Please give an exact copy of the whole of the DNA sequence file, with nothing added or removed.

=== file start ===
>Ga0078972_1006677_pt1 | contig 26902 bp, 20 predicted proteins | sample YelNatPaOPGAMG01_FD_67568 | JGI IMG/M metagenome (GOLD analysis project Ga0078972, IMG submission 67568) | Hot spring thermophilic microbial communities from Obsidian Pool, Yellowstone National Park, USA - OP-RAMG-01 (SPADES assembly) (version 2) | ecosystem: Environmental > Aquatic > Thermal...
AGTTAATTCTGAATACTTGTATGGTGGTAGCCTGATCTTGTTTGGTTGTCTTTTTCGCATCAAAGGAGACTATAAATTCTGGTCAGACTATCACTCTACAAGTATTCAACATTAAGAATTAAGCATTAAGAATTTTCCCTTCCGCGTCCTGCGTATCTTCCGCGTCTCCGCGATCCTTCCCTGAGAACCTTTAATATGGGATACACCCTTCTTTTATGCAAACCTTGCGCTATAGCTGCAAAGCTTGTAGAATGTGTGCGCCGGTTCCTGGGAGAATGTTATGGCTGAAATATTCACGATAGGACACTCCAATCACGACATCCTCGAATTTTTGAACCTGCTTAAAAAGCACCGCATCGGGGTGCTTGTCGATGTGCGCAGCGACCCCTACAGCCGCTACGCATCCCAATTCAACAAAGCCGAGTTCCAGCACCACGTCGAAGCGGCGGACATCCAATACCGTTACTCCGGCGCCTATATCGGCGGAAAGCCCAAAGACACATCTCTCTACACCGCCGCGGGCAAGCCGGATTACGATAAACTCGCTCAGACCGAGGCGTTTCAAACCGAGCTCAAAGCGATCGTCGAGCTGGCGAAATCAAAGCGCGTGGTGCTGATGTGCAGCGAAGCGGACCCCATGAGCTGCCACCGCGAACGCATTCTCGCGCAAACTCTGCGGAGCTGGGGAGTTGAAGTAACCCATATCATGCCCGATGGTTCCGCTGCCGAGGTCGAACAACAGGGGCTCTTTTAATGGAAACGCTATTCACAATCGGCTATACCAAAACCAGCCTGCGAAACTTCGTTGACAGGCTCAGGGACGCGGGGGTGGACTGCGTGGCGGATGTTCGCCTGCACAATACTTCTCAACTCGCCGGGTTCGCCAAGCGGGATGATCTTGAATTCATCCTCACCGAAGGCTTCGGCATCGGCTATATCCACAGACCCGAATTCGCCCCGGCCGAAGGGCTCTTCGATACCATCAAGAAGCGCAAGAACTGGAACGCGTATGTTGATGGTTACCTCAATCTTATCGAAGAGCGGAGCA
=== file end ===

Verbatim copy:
>Ga0078972_1006677_pt1 | contig 26902 bp, 20 predicted proteins | sample YelNatPaOPGAMG01_FD_67568 | JGI IMG/M metagenome (GOLD analysis project Ga0078972, IMG submission 67568) | Hot spring thermophilic microbial communities from Obsidian Pool, Yellowstone National Park, USA - OP-RAMG-01 (SPADES assembly) (version 2) | ecosystem: Environmental > Aquatic > Thermal...
AGTTAATTCTGAATACTTGTATGGTGGTAGCCTGATCTTGTTTGGTTGTCTTTTTCGCATCAAAGGAGACTATAAATTCTGGTCAGACTATCACTCTACAAGTATTCAACATTAAGAATTAAGCATTAAGAATTTTCCCTTCCGCGTCCTGCGTATCTTCCGCGTCTCCGCGATCCTTCCCTGAGAACCTTTAATATGGGATACACCCTTCTTTTATGCAAACCTTGCGCTATAGCTGCAAAGCTTGTAGAATGTGTGCGCCGGTTCCTGGGAGAATGTTATGGCTGAAATATTCACGATAGGACACTCCAATCACGACATCCTCGAATTTTTGAACCTGCTTAAAAAGCACCGCATCGGGGTGCTTGTCGATGTGCGCAGCGACCCCTACAGCCGCTACGCATCCCAATTCAACAAAGCCGAGTTCCAGCACCACGTCGAAGCGGCGGACATCCAATACCGTTACTCCGGCGCCTATATCGGCGGAAAGCCCAAAGACACATCTCTCTACACCGCCGCGGGCAAGCCGGATTACGATAAACTCGCTCAGACCGAGGCGTTTCAAACCGAGCTCAAAGCGATCGTCGAGCTGGCGAAATCAAAGCGCGTGGTGCTGATGTGCAGCGAAGCGGACCCCATGAGCTGCCACCGCGAACGCATTCTCGCGCAAACTCTGCGGAGCTGGGGAGTTGAAGTAACCCATATCATGCCCGATGGTTCCGCTGCCGAGGTCGAACAACAGGGGCTCTTTTAATGGAAACGCTATTCACAATCGGCTATACCAAAACCAGCCTGCGAAACTTCGTTGACAGGCTCAGGGACGCGGGGGTGGACTGCGTGGCGGATGTTCGCCTGCACAATACTTCTCAACTCGCCGGGTTCGCCAAGCGGGATGATCTTGAATTCATCCTCACCGAAGGCTTCGGCATCGGCTATATCCACAGACCCGAATTCGCCCCGGCCGAAGGGCTCTTCGATACCATCAAGAAGCGCAAGAACTGGAACGCGTATGTTGATGGTTACCTCAATCTTATCGAAGAGCGGAGCA